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The First Circuit vacated the order of the Board of Immigration Appeals (BIA) rejecting Petitioner’s claim for withholding of removal. In her application for relief, Petitioner, a native and citizen of Honduras, alleged that she had an abusive relationship with her ex-husband. An immigration judge (IJ) concluded that Petitioner’s testimony was not credible and that the abuse compiled in documentary evidence was not sufficiently serious and persistent to warrant relief. The BIA dismissed Petitioner’s appeal based solely on its ruling that the IJ did not commit clear error in her adverse credibility determination. The First Circuit remanded the matter for further proceedings, holding that, irrespective of the supportability of the adverse credibility finding, remand was required for the BIA to consider Petitioner’s potentially significant documentary evidence. View "Aguilar-Escoto v. Sessions" on Justia Law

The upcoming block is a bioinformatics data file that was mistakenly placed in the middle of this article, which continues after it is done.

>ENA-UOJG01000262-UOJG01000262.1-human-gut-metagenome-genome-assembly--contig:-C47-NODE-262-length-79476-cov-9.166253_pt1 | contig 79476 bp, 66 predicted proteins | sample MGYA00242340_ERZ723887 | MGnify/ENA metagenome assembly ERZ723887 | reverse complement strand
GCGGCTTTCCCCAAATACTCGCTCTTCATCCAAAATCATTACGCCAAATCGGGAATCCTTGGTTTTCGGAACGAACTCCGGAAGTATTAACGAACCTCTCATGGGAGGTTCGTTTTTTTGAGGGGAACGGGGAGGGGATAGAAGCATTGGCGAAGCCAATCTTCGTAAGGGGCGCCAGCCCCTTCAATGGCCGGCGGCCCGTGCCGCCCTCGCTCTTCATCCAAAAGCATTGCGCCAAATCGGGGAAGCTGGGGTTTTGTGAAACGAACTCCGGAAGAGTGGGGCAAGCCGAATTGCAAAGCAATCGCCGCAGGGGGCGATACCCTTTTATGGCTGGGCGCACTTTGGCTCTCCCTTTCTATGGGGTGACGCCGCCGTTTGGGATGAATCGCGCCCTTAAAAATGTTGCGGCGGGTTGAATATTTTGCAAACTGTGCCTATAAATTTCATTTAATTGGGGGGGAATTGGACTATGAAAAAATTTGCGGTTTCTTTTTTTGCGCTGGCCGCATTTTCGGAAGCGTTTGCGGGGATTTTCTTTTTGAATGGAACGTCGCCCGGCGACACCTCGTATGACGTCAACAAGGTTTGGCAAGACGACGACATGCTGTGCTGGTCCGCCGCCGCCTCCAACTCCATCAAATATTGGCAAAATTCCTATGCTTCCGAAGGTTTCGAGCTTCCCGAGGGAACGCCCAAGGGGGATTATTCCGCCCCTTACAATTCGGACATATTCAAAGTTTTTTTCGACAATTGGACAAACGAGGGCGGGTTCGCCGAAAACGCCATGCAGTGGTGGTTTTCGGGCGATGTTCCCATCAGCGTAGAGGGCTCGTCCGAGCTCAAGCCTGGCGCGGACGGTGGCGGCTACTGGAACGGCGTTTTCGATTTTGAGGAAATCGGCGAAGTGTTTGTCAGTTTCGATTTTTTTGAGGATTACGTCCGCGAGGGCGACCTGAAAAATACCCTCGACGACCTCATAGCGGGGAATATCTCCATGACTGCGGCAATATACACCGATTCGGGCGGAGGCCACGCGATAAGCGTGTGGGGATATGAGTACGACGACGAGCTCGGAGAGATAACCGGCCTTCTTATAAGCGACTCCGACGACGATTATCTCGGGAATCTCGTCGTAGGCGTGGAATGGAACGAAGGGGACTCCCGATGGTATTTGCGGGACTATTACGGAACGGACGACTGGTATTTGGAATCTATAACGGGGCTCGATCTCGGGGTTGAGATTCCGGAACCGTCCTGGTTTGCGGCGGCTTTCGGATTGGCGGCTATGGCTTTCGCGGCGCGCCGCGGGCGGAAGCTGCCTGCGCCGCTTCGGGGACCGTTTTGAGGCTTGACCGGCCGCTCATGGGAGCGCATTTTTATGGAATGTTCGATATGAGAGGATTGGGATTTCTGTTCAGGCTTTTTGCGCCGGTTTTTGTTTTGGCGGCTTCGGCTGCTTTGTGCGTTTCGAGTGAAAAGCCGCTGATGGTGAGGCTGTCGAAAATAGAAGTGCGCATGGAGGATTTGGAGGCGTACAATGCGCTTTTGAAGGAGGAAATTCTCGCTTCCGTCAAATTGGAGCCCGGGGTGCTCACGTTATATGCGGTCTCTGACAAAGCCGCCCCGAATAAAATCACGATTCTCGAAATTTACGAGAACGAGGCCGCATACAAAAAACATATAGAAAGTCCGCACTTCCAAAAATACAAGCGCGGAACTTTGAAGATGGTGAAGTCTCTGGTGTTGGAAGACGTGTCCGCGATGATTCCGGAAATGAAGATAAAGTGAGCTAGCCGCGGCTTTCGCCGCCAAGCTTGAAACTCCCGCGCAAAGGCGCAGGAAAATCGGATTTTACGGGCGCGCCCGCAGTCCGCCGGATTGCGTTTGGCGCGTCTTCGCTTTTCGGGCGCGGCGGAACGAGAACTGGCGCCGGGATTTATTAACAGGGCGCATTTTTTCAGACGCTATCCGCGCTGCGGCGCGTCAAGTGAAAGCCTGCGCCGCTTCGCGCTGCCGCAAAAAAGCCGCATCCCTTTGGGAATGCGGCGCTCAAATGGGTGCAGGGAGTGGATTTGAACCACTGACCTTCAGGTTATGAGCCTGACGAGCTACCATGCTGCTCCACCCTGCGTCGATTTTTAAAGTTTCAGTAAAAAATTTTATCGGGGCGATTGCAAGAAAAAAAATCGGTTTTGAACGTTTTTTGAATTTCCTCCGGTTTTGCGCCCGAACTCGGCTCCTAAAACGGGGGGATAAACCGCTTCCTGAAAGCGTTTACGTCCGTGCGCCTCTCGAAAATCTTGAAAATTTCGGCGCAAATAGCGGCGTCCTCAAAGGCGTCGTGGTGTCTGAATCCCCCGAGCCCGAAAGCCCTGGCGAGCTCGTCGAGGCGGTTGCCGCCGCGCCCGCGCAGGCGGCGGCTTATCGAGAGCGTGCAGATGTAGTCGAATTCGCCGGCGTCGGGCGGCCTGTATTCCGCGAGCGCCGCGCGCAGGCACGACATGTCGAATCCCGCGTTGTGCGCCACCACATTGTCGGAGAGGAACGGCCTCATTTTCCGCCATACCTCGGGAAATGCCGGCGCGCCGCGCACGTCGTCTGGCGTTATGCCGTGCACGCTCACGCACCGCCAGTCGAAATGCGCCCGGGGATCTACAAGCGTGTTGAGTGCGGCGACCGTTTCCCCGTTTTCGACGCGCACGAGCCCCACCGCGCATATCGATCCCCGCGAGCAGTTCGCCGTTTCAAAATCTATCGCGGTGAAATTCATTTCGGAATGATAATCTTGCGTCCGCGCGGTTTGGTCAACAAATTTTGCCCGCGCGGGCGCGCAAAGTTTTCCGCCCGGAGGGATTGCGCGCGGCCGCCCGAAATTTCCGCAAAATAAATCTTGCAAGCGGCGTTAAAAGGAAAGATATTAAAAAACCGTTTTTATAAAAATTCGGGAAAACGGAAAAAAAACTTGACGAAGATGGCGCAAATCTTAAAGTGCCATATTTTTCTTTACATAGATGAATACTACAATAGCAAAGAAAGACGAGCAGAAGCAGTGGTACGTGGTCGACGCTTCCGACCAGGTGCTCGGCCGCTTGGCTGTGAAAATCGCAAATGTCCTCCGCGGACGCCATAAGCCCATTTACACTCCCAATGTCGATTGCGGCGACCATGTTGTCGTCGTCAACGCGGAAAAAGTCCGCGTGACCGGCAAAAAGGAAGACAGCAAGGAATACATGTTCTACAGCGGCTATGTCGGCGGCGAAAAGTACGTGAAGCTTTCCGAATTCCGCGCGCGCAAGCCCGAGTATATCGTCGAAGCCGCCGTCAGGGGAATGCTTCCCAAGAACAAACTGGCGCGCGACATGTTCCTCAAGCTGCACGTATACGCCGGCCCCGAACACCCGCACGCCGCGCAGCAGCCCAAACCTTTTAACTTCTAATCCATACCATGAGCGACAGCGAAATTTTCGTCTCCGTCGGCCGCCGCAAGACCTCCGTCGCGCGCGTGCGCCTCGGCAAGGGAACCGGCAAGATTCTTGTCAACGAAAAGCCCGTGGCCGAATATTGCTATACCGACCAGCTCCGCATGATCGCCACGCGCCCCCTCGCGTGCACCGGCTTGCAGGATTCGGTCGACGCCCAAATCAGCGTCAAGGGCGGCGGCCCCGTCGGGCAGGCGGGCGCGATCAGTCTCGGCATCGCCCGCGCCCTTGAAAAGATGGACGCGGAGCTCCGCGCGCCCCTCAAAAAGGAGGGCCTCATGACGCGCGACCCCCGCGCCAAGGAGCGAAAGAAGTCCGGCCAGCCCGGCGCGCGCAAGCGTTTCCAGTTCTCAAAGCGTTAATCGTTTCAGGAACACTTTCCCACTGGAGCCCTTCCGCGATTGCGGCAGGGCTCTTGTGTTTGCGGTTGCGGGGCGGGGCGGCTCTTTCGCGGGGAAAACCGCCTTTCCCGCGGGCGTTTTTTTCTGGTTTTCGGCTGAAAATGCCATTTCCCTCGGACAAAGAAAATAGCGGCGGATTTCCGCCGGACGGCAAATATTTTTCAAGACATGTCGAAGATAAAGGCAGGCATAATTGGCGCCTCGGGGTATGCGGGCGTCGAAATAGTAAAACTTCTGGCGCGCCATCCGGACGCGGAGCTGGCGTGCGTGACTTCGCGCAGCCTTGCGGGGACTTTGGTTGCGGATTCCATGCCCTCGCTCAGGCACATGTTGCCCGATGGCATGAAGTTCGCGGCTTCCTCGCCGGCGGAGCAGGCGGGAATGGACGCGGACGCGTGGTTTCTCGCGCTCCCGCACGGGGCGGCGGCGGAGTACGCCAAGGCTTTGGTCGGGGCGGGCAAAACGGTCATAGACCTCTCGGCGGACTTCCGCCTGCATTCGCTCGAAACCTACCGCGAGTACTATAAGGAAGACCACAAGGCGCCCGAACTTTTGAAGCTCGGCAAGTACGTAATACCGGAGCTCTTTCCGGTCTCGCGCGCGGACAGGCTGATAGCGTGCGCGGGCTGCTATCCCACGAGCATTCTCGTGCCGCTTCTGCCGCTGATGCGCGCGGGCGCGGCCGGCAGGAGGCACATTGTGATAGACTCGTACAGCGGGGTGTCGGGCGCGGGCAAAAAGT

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Born in Pakistan, Haroon came to the U.S. on a visitor’s visa in 2002. Six months later, Haroon returned to Pakistan, married Bano, and the couple had a son. One week after the birth, they divorced. The next day, Haroon returned to the U.S. on another six-month visa. Within two months, Haroon married McVey, an American citizen. They filed a relative petition which permitted Haroon to apply for permanent residence. After a two-year probationary period, Haroon applied to have the conditions on his permanent residence removed. While that application was pending, Haroon and McVey divorced. Haroon became an American citizen. At each stage of this process, Haroon lied. The forms (G-325, I- 485, I-751, and N-400) asked whether Haroon had any children or former wives. On each form and in interviews, Haroon denied marrying Bano and denied the existence of children, even after returning to Bano in Pakistan during the probationary period and after Bano gave birth to another son nine months later. One month after becoming a citizen, Haroon returned to Pakistan, where he remarried Bano. He flew back to the U.S and filed relative petitions for Bano, two sons, and seven other family members. The government charged Haroon with “knowingly procur[ing]” his citizenship “contrary to law,” 18 U.S.C. 1425(a). The Sixth CIrcuit affirmed his conviction, sentence of two years’ probation, and revocation of his citizenship. View "United States v. Haroon" on Justia Law